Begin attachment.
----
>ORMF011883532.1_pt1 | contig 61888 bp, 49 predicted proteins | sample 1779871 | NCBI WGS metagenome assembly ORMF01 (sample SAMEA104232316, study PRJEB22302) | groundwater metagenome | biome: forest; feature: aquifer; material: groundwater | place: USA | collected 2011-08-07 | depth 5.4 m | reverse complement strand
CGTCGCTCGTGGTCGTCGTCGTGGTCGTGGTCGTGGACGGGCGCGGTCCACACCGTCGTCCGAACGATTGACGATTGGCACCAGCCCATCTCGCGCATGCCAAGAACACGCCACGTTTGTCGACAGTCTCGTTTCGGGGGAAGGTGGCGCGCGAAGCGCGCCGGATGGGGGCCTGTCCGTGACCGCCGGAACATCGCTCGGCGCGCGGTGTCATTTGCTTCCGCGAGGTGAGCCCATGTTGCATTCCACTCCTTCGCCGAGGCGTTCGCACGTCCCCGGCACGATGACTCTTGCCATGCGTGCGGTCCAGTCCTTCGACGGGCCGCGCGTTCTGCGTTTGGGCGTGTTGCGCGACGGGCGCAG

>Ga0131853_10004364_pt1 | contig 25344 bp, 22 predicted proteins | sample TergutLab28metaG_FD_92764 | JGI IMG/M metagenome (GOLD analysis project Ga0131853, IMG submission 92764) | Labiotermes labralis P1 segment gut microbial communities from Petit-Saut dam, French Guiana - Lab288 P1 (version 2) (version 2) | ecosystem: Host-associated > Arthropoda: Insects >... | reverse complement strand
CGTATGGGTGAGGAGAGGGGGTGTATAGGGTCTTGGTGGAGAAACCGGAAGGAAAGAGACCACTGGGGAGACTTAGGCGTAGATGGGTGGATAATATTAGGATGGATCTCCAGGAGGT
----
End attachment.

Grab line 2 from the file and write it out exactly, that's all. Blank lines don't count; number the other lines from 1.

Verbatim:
CGTCGCTCGTGGTCGTCGTCGTGGTCGTGGTCGTGGACGGGCGCGGTCCACACCGTCGTCCGAACGATTGACGATTGGCACCAGCCCATCTCGCGCATGCCAAGAACACGCCACGTTTGTCGACAGTCTCGTTTCGGGGGAAGGTGGCGCGCGAAGCGCGCCGGATGGGGGCCTGTCCGTGACCGCCGGAACATCGCTCGGCGCGCGGTGTCATTTGCTTCCGCGAGGTGAGCCCATGTTGCATTCCACTCCTTCGCCGAGGCGTTCGCACGTCCCCGGCACGATGACTCTTGCCATGCGTGCGGTCCAGTCCTTCGACGGGCCGCGCGTTCTGCGTTTGGGCGTGTTGCGCGACGGGCGCAG